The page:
# What are the failure cases of round(val * 10 ** ndigits) vs. round(val, ndigits) in python?

Users of my software are complaining that in certain cases, there are obvious rounding errors (due to floating point representation issues):

``````>>> round(4.55, 1)
4.5
>>> '{:.60f}'.format(4.55)
'4.549999999999999822364316059974953532218933105468750000000000'
``````

I am considering replacing the current rounding functionality with the following:

``````>>> def round_human(val, ndigits):
...     return round(val * 10 ** ndigits) / 10 ** ndigits
...
>>> round_human(4.55, 1)
4.6
``````

Or (the `repr` in there makes me uneasy, but as the numbers have already passed through `numpy` by this point, I'm not sure what better choice I have):

``````>>> def round_decimal(val, ndigits):
...     return float(Decimal(repr(val)).quantize(Decimal(10) ** -ndigits))
...
>>> round_decimal(4.55, 1)
4.6
``````

Are there cases where either of these functions produce rounded results that look wrong to human inspection? I'm not worried about cases where `ndigits` is more than 3 or so.

Is there a better approach in general?

• Why are you using `round` at all? Just print the number with the representation you want, don't round it.
– wim
Jan 4, 2017 at 4:07
• It's difficult to say if there is a better approach without understanding more about your problem, or why you consider the original behaviour problematic. Jan 4, 2017 at 12:09
• @wim do you mean something like `'{:.1f}'.format(4.55) == '4.5'`? Because that's still incorrect. @SimonByrne What's unclear about `round(4.55, 1) == 4.5` being incorrect to the human eye? My users don't care about IEEE floating point, they just think we're bad at math. Jan 4, 2017 at 17:56
• Yes, that's what I mean. It is not incorrect. The float `float('4.55')` is closer to the number 4.5 than it is to the number 4.6.
– wim
Jan 4, 2017 at 19:04
• What do these numbers represent? Should they have been stored and manipulated in decimal from the start? Jan 4, 2017 at 19:24

You can use the following function for rounding; it usually works better than `round()` itself:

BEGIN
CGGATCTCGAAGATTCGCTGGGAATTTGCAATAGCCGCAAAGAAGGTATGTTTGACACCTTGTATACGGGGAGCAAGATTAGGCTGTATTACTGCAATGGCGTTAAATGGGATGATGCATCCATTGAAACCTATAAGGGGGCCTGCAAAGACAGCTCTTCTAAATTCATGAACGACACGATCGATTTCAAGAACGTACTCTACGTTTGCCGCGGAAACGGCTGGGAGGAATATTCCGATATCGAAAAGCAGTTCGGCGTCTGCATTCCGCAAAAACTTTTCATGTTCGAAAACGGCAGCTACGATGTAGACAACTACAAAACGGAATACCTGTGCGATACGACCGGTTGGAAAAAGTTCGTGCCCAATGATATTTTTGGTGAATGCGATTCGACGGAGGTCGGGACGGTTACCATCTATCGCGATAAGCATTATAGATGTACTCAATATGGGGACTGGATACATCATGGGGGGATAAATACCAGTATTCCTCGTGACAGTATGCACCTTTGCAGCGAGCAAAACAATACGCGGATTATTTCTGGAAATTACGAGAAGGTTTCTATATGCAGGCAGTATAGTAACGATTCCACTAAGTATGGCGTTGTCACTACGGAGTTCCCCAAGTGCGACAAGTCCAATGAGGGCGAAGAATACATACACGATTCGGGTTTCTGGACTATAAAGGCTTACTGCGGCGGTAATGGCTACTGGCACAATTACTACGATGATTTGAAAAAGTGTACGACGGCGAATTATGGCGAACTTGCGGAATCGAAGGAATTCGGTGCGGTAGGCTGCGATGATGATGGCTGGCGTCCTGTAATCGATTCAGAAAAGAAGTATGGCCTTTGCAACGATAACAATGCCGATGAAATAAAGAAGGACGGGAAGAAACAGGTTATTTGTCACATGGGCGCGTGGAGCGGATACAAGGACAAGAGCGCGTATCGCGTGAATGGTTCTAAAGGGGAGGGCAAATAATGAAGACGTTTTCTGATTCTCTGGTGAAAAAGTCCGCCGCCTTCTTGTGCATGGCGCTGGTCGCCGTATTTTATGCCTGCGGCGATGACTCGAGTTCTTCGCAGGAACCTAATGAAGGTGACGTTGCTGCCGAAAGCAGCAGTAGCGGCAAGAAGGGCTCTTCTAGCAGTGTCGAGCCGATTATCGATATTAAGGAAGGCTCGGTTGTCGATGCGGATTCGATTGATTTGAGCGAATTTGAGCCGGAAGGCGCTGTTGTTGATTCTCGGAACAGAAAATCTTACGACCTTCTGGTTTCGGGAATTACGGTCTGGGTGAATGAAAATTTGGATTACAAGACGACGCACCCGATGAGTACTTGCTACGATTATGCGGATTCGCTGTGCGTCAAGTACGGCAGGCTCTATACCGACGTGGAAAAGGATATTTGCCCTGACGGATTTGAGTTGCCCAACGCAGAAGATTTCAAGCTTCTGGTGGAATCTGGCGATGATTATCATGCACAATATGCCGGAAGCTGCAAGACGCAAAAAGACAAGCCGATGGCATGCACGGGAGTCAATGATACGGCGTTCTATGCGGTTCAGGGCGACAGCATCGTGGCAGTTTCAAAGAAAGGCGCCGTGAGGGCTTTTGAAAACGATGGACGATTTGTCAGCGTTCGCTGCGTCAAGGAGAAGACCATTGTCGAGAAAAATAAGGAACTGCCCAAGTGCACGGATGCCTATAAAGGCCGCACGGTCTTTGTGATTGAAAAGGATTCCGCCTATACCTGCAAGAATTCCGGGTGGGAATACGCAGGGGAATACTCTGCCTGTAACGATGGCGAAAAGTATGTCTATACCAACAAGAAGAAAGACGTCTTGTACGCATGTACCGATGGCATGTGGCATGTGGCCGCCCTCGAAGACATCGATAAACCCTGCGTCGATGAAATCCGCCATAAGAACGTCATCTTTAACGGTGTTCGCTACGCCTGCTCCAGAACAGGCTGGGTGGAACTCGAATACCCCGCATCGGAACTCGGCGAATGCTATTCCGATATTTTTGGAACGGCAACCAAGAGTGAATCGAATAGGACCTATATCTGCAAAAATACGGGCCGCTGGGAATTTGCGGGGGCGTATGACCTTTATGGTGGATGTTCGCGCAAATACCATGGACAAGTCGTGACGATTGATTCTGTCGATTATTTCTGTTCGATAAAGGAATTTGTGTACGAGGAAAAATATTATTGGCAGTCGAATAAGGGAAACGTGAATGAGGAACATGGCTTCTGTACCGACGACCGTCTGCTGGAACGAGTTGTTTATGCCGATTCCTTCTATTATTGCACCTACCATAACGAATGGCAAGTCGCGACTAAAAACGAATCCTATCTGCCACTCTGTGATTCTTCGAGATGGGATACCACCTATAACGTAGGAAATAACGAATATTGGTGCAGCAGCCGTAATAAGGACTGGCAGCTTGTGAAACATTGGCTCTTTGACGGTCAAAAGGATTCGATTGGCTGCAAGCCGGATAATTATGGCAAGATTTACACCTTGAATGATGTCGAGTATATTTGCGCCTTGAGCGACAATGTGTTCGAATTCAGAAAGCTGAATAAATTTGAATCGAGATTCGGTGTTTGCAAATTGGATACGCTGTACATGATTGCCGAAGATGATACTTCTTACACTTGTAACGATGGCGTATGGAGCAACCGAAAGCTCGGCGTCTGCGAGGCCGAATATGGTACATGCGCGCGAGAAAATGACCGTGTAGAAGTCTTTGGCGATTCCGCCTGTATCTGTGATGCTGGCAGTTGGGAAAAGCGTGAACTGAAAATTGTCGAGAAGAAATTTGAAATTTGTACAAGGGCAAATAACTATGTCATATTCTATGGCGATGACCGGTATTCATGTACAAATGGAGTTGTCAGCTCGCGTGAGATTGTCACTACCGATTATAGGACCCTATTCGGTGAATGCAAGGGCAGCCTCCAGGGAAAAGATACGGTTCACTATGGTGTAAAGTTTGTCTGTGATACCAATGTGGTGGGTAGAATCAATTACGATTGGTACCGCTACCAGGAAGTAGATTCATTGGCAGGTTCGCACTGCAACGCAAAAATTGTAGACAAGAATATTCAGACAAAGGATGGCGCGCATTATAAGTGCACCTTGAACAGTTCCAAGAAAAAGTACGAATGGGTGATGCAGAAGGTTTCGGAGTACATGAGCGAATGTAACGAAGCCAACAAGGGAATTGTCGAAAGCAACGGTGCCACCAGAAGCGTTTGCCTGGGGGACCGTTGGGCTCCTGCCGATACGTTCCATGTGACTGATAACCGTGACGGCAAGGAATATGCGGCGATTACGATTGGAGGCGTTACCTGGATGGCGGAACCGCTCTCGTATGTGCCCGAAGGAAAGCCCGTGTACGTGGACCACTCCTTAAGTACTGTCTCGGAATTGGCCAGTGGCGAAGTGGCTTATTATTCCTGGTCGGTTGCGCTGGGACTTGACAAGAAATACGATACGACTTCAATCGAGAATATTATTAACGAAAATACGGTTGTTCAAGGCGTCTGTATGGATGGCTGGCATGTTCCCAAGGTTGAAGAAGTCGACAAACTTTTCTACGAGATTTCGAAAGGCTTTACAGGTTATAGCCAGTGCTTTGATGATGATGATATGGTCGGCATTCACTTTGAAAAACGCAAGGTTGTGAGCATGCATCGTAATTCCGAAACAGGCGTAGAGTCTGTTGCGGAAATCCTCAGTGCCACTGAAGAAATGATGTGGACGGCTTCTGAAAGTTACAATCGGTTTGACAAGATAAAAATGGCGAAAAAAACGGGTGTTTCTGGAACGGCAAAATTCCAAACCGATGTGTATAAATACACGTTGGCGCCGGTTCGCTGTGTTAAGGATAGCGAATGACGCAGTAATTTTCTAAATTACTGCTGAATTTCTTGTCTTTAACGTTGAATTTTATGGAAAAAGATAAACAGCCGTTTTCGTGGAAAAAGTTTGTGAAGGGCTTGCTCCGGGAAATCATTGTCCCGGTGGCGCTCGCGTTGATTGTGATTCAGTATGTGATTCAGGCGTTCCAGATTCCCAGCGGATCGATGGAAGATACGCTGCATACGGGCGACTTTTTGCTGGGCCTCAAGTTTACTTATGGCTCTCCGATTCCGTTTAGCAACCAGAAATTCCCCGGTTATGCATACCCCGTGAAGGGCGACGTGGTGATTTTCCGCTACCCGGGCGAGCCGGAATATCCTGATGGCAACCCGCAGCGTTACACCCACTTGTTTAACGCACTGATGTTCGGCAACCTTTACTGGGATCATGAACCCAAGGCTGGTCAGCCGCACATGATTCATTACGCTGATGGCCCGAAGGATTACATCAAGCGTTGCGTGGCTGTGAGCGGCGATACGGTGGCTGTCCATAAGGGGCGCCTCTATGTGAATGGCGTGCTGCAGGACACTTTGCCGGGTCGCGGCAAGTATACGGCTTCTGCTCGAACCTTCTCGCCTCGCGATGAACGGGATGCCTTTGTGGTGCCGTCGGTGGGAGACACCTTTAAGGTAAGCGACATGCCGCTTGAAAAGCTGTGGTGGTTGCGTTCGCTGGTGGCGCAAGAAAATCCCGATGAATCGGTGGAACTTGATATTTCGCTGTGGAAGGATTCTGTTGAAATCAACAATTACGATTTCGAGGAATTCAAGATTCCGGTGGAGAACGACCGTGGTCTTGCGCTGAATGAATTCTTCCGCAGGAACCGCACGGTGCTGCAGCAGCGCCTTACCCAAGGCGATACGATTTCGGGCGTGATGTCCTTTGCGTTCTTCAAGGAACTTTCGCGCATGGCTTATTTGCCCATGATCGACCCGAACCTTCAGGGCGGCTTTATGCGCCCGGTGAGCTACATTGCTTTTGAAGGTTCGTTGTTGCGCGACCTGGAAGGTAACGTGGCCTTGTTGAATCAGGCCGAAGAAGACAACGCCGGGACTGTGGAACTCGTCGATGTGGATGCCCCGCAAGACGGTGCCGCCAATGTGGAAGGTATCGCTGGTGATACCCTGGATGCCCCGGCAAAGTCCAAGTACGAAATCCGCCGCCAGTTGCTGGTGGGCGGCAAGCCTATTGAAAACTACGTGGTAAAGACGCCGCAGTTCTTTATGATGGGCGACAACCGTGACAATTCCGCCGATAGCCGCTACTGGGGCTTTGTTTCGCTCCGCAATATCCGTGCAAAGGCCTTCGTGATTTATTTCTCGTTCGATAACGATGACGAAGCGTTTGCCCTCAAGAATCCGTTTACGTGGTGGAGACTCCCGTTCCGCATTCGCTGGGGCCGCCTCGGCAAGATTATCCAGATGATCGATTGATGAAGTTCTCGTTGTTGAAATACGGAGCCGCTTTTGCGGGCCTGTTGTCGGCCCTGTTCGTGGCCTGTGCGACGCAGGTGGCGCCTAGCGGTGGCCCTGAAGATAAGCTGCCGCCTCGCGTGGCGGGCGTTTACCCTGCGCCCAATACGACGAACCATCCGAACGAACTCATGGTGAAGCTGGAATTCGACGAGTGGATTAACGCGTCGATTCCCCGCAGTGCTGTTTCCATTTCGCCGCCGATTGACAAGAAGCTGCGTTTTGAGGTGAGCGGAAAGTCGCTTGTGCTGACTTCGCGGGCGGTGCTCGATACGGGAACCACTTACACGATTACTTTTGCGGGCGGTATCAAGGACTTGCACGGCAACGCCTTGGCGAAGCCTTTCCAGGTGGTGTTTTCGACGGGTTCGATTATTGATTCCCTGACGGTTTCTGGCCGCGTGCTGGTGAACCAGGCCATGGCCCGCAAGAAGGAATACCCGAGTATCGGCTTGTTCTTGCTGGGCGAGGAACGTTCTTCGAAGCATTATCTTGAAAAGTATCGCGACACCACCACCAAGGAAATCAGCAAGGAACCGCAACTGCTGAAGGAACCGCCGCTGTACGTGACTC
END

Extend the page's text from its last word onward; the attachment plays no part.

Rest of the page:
``````def my_round(x):
return int(x*10+(0.5 if x > 0 else -0.5))/10
``````
• I'm not particularly interested in alternate implementations unless there's a demonstrated weakness that is fixed by the suggestion. In this case, I need the function to work for negative numbers. Jan 4, 2017 at 18:01
• Okay. Still doesn't answer my question, since I'm asking about weaknesses in my (and your) proposed solution. I'm looking for failure cases that would work for `round(x, 1)` but fail for these. Jan 4, 2017 at 20:52

I realized that I could write a test to brute-force all of the interesting cases. The odd print statements in the test below produce the `golden_dict`, which is then manually inspected for the desired behavior.

``````def test_rounding(self):
print '        golden_dict = {'

golden_dict = {
('1.005', 2): 1.01,
('1.015', 2): 1.02,
# ...
('1.95', 1): 2.0,
}

try:
for a, b, c in itertools.product(range(10), range(10), range(10)):
s = '1.{}{}{}'.format(a, b, c).rstrip('0')
self.assertEqual(s.lstrip('+'), repr(float(s)).rstrip('0'))

for ndigits in [1, 2, 3]:
q = decimal.Decimal('0.{}1'.format('0' * (ndigits-1)))
g = golden_dict.get((s, ndigits), round(float(s), ndigits))

rdp = show.round_decimal(float(s), ndigits)
rdn = show.round_decimal(float('-' + s), ndigits)

try:
self.assertEqual(rdp, -rdn)
self.assertEqual(rdp, g, \
"{}: {} != {}".format(s, rdp, g))
except:
print '            ({!r:6}, {!r}): {!r},'\
.format(s, ndigits, rdp)
# Comment this raise out to produce the
# entire golden_dict all at once.
raise

finally:
print '        }'
``````

The function that worked best:

``````def round_decimal(val, places):
s = repr(val)
if places < 1:
q = decimal.Decimal(10 ** -places)
else:
q = decimal.Decimal('0.{}1'.format('0' * (places-1)))
f = float(decimal.Decimal(s).quantize(q, rounding=decimal.ROUND_HALF_UP))

return f
``````

This relies on python's magical `repr(4.55)` behavior, which is described here: https://docs.python.org/2/tutorial/floatingpoint.html and here https://bugs.python.org/issue1580 (this last one's a saga).